not a camera, Selivanov pointed out. A rotating mirror moves perpendicular
to the line of the probe's motion over Mars. As a result, "a picture
is generated by the motion of the spacecraft in its orbit." The probe
did NOT gather an entire image in one snap, but accumulated it over a period
of time, line by line.
- Fobos-2 was staring straight back along the Sun-to-Mars
line, to get the best infrared readings. In contrast, visible light imagers
prefer to look for shadows cast by surface features, so they are aligned
at large angles to the Sun's rays. This made the visible-light images from
Fobos-2 look washed out.
- Now, Fobos-2 was quite near the moon Phobos in the last
days of its flight, both circling Mars along the same path. So the roundish
shadow of Phobos was on Mars's surface, within the field of view of the
scanner, when the scanner was looking "down sun" at Mars.
- Selivanov explained that if the probe had been rock steady,
the Phobos shadow would have left a dark streak right through the entire
center of each image, as the image was assembled line-by-line over the
course of each orbit. Because of a slight rocking of the probe, however,
the scanning beam "sliced" the Phobos shadow at different points,
from back to front, over the course of each imaging session.
- The resulting elongated shadow is thus an artifact of
the imaging technology, and of the probe's motion through space and around
its own axis. Selivanov argued that since these shadows are all precisely
aligned along the probe's flight path over Mars, they are unquestionably
not shadows of other objects near Mars. They show the shadow of Phobos.
- One supposed photograph, the "last one before the
attack," shows Phobos and a bright vertical line below it. Since the
line runs right along the telemetry scan lines, space experts are confident
it is some sort of transmission flaw, not a real object in space. Besides,
the date on the image is March 25, two days before the probe's loss.
- Hurry and other human errors
- The breakdown of Fobos-2 was disappointing to experts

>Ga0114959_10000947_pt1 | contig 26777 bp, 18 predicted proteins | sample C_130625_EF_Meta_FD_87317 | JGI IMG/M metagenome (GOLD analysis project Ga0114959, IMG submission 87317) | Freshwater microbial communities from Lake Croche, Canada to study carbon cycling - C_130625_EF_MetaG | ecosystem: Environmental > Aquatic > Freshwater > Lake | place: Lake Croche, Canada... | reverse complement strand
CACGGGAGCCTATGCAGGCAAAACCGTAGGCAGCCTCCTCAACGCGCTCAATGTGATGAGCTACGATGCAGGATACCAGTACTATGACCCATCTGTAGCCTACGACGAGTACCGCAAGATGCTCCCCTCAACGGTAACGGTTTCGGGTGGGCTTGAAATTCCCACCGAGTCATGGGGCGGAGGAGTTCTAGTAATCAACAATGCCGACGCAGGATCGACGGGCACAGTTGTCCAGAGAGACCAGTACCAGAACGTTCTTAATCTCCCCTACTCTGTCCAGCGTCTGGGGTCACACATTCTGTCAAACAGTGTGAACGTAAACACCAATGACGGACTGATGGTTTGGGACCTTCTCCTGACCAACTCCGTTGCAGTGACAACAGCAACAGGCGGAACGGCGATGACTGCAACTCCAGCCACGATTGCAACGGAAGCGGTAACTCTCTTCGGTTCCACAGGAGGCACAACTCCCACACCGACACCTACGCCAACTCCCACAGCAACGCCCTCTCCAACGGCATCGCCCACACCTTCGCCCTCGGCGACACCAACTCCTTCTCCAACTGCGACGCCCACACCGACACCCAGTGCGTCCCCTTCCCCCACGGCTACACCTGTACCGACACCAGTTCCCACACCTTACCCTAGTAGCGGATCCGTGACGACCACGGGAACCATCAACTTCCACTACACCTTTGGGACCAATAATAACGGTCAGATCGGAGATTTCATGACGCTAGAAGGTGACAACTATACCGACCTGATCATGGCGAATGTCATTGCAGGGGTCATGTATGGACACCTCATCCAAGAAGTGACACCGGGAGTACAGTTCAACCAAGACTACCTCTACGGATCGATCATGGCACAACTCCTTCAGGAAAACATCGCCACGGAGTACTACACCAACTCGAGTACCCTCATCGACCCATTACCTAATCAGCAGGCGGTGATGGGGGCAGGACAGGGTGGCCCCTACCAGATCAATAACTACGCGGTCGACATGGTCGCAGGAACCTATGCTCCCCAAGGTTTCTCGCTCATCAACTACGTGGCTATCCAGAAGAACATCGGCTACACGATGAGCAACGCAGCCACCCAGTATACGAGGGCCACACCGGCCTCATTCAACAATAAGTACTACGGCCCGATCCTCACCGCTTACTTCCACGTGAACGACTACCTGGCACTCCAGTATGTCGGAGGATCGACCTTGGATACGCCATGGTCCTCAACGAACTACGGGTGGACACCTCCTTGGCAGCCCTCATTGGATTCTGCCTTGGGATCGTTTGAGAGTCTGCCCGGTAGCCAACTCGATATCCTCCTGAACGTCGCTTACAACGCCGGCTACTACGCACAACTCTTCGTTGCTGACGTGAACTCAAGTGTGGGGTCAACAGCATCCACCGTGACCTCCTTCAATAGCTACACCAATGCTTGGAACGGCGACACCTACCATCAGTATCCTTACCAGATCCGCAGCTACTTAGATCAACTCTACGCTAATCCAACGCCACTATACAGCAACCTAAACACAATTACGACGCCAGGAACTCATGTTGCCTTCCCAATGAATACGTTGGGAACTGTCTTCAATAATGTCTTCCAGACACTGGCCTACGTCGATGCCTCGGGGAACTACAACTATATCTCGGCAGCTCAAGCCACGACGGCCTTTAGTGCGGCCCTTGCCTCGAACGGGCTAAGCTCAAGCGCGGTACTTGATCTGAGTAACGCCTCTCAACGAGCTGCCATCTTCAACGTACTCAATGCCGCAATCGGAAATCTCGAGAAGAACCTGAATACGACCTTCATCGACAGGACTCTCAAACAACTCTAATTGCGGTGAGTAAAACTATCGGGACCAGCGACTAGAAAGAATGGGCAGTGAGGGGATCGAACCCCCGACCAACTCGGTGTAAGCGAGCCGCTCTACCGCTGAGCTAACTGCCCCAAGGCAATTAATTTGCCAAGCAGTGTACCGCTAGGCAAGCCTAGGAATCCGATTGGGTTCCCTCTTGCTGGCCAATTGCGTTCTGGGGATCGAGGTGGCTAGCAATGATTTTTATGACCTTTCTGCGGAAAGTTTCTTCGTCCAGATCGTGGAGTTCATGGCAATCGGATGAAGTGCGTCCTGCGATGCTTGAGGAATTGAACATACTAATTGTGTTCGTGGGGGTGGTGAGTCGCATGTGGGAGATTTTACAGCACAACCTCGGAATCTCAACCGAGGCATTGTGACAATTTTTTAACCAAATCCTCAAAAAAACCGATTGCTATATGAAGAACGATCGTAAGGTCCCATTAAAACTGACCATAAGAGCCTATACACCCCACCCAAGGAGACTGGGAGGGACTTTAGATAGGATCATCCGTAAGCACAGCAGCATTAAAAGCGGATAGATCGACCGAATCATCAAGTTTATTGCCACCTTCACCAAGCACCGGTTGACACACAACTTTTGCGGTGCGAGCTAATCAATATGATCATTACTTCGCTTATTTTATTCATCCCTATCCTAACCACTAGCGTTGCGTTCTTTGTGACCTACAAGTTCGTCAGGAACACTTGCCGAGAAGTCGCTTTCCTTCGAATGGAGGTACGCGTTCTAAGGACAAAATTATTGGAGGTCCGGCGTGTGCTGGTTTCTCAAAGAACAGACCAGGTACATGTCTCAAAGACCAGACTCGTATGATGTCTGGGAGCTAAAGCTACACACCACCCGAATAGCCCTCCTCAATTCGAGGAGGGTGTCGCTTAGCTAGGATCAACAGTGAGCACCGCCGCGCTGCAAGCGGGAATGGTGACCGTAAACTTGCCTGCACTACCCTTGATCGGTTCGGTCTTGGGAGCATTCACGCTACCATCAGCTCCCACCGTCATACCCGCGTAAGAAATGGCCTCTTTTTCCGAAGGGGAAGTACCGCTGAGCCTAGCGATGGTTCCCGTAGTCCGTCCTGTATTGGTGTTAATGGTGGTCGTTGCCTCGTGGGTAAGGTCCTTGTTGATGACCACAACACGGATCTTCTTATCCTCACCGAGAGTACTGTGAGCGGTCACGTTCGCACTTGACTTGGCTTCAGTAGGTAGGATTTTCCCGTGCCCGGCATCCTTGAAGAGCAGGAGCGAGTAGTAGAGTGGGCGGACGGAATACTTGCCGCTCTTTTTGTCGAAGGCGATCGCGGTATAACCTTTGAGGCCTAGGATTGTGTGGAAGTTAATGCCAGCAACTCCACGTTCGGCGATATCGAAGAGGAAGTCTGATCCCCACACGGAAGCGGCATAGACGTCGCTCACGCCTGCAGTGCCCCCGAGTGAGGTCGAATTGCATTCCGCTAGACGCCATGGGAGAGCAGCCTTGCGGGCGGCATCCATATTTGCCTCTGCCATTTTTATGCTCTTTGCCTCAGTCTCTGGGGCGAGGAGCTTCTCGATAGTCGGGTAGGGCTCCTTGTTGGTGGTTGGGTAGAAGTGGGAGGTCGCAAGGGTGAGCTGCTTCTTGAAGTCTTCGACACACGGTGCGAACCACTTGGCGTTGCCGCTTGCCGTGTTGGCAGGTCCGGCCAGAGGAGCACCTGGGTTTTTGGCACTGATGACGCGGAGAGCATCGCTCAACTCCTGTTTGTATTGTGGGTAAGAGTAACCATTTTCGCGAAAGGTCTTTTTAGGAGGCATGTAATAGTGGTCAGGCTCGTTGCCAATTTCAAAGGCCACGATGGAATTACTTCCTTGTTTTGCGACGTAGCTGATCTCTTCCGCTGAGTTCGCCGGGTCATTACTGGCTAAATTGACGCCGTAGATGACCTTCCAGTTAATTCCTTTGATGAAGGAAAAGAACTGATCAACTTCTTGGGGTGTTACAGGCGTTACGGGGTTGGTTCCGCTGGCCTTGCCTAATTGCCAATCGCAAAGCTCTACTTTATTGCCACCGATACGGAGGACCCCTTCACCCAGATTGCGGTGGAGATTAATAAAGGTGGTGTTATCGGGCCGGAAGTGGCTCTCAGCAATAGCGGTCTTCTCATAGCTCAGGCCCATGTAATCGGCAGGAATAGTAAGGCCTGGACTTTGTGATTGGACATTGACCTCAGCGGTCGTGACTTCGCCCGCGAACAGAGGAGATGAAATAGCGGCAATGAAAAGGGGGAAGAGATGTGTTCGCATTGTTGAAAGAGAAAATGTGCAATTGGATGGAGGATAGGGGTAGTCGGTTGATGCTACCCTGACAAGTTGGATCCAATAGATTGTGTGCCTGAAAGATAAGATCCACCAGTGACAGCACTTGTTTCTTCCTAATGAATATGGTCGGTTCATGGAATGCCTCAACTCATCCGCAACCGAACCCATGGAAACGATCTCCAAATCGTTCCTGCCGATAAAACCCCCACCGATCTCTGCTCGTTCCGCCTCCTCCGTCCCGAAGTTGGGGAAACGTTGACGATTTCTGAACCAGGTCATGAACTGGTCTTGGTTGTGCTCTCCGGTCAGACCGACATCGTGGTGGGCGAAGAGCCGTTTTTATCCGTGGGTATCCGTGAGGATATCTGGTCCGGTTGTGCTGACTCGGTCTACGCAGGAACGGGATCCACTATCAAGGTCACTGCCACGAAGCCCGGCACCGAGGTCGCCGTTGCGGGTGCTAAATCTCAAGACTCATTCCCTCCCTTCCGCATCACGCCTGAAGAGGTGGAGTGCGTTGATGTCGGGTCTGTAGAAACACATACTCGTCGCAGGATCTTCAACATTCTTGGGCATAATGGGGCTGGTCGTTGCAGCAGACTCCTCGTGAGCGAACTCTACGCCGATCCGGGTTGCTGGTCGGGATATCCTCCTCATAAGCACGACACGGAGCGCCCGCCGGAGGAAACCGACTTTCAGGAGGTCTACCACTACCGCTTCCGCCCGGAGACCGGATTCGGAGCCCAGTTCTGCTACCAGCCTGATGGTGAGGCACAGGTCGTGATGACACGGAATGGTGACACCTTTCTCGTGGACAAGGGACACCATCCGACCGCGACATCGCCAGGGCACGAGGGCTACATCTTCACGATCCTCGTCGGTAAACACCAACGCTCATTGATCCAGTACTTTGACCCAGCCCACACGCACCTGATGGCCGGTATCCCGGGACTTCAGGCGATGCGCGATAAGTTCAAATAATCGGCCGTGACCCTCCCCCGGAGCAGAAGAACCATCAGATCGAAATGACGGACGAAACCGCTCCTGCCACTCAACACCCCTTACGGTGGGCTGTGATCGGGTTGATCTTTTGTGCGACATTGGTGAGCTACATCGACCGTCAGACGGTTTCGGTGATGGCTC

associated with the program, but not surprising. They had seen human error
doom its sister craft, Fobos-1, before it even got to Mars, and they had
seen signs that Fobos-2 wasn't in much better shape.
- Dr. Larry Soderblom was one of the American scientists
who had instruments aboard the probe. "There is a feeling in the American
space science community the Russians were in too much of a hurry,"
he later told a reporter. "The two satellites lost were launched without
much thought to a system of checks and balances that might have prevented
- And even the design was questionable. "Soviet scientists
at the Space Research Institute in Moscow complained that the new, sophisticated
spacecraft actually was designed for purposes other than those for which
it was being used on the missions to Phobos," wrote a British space
expert. "Engineers adapted it for the mission in order to flight-test
it for future missions to which it was considered better suited."
- These problems were recognized even as the missions were
launched. I remember telling another reporter: "I'd be surprised if
both make it -- and I wouldn't be surprised if neither do."
- Everything returns
- But space is full of surprises, and 11 years later, Fobos-2
has suddenly been reborn. A rocket stage based on its design was launched
into orbit on February 9 and performed perfectly. A second and more ambitious
test on March 20 also went perfectly.
- The stage is called "Fregat," Russian for "Frigate"
-- and in fact, on many Fobos-2 photographs from 1989, one can read the
designation "Phobos-Fregat." In 1995, project manager Vladimir
Ashushkin described to me his hopes for a commercial deal to carry paying
customers into space by adapting and improving the interplanetary module.
- That deal has now been signed with a number of European
customers and Fregat spacecraft will soon be heading off into space again,
into high Earth orbits, out to the moon, and even back to Mars -- a Fregat
is slated to carry the European Space Agency's Mars Express probe in 2003.
- With a better design, and better luck, the curse of Fobos-2
may be dispelled. But Mars may have its own ideas about that!